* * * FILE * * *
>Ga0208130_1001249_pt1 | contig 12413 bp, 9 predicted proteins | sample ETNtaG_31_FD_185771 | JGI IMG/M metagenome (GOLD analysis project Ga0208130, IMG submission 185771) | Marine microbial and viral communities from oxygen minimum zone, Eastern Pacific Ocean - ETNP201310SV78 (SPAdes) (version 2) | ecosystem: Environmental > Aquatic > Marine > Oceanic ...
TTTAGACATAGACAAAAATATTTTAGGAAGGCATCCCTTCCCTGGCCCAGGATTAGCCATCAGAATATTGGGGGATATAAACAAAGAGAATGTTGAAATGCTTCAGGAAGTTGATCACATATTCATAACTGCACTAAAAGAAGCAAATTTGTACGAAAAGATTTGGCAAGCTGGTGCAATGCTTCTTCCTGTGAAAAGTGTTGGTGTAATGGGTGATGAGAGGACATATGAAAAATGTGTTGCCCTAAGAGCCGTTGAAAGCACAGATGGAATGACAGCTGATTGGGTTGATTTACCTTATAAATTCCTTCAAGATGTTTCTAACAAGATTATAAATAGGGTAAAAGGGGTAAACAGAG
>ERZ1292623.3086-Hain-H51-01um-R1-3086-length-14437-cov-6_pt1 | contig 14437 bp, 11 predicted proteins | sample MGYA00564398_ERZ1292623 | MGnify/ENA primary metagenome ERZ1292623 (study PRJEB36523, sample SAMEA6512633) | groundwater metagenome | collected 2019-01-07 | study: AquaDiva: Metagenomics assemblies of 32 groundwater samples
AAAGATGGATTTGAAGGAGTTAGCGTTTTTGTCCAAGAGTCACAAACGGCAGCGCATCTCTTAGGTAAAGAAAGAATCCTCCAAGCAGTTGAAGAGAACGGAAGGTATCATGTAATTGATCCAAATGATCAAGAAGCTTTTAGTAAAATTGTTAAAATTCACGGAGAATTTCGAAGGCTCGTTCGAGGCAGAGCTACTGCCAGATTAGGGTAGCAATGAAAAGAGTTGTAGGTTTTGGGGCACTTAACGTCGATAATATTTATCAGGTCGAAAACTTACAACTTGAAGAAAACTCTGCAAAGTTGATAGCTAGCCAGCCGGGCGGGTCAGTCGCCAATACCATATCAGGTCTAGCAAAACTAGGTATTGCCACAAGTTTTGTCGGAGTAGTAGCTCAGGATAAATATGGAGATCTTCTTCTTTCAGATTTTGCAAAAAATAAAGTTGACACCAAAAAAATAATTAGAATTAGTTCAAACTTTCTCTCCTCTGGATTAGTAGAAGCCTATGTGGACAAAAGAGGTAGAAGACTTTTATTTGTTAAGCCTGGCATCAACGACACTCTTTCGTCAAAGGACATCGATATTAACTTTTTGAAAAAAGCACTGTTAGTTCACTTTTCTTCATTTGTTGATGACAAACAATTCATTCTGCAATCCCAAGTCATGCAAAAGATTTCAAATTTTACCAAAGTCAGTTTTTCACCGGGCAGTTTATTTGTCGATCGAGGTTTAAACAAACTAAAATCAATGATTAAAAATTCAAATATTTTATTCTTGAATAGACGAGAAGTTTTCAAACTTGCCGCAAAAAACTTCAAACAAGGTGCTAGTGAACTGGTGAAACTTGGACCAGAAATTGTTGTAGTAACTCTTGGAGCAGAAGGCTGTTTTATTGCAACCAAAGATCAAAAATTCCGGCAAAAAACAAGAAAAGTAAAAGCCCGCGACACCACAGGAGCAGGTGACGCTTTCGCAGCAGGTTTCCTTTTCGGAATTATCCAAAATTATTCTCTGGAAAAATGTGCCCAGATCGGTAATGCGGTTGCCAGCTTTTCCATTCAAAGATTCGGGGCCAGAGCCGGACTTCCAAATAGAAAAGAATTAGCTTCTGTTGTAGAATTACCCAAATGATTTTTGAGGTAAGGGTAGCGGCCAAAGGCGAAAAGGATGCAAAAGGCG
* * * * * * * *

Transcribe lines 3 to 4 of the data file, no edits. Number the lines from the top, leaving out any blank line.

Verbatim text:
>ERZ1292623.3086-Hain-H51-01um-R1-3086-length-14437-cov-6_pt1 | contig 14437 bp, 11 predicted proteins | sample MGYA00564398_ERZ1292623 | MGnify/ENA primary metagenome ERZ1292623 (study PRJEB36523, sample SAMEA6512633) | groundwater metagenome | collected 2019-01-07 | study: AquaDiva: Metagenomics assemblies of 32 groundwater samples
AAAGATGGATTTGAAGGAGTTAGCGTTTTTGTCCAAGAGTCACAAACGGCAGCGCATCTCTTAGGTAAAGAAAGAATCCTCCAAGCAGTTGAAGAGAACGGAAGGTATCATGTAATTGATCCAAATGATCAAGAAGCTTTTAGTAAAATTGTTAAAATTCACGGAGAATTTCGAAGGCTCGTTCGAGGCAGAGCTACTGCCAGATTAGGGTAGCAATGAAAAGAGTTGTAGGTTTTGGGGCACTTAACGTCGATAATATTTATCAGGTCGAAAACTTACAACTTGAAGAAAACTCTGCAAAGTTGATAGCTAGCCAGCCGGGCGGGTCAGTCGCCAATACCATATCAGGTCTAGCAAAACTAGGTATTGCCACAAGTTTTGTCGGAGTAGTAGCTCAGGATAAATATGGAGATCTTCTTCTTTCAGATTTTGCAAAAAATAAAGTTGACACCAAAAAAATAATTAGAATTAGTTCAAACTTTCTCTCCTCTGGATTAGTAGAAGCCTATGTGGACAAAAGAGGTAGAAGACTTTTATTTGTTAAGCCTGGCATCAACGACACTCTTTCGTCAAAGGACATCGATATTAACTTTTTGAAAAAAGCACTGTTAGTTCACTTTTCTTCATTTGTTGATGACAAACAATTCATTCTGCAATCCCAAGTCATGCAAAAGATTTCAAATTTTACCAAAGTCAGTTTTTCACCGGGCAGTTTATTTGTCGATCGAGGTTTAAACAAACTAAAATCAATGATTAAAAATTCAAATATTTTATTCTTGAATAGACGAGAAGTTTTCAAACTTGCCGCAAAAAACTTCAAACAAGGTGCTAGTGAACTGGTGAAACTTGGACCAGAAATTGTTGTAGTAACTCTTGGAGCAGAAGGCTGTTTTATTGCAACCAAAGATCAAAAATTCCGGCAAAAAACAAGAAAAGTAAAAGCCCGCGACACCACAGGAGCAGGTGACGCTTTCGCAGCAGGTTTCCTTTTCGGAATTATCCAAAATTATTCTCTGGAAAAATGTGCCCAGATCGGTAATGCGGTTGCCAGCTTTTCCATTCAAAGATTCGGGGCCAGAGCCGGACTTCCAAATAGAAAAGAATTAGCTTCTGTTGTAGAATTACCCAAATGATTTTTGAGGTAAGGGTAGCGGCCAAAGGCGAAAAGGATGCAAAAGGCG